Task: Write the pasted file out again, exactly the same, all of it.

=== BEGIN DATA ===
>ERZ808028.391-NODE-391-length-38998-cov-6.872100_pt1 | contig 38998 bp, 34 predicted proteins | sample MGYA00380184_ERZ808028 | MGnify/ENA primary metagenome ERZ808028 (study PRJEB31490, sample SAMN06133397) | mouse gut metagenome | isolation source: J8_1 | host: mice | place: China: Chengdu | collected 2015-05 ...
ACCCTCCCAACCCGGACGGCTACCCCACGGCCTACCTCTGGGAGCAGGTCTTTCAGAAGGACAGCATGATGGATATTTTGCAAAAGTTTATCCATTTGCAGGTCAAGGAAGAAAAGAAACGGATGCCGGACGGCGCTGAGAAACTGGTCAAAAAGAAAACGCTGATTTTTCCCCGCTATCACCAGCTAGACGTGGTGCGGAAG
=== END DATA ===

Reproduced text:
>ERZ808028.391-NODE-391-length-38998-cov-6.872100_pt1 | contig 38998 bp, 34 predicted proteins | sample MGYA00380184_ERZ808028 | MGnify/ENA primary metagenome ERZ808028 (study PRJEB31490, sample SAMN06133397) | mouse gut metagenome | isolation source: J8_1 | host: mice | place: China: Chengdu | collected 2015-05 ...
ACCCTCCCAACCCGGACGGCTACCCCACGGCCTACCTCTGGGAGCAGGTCTTTCAGAAGGACAGCATGATGGATATTTTGCAAAAGTTTATCCATTTGCAGGTCAAGGAAGAAAAGAAACGGATGCCGGACGGCGCTGAGAAACTGGTCAAAAAGAAAACGCTGATTTTTCCCCGCTATCACCAGCTAGACGTGGTGCGGAAG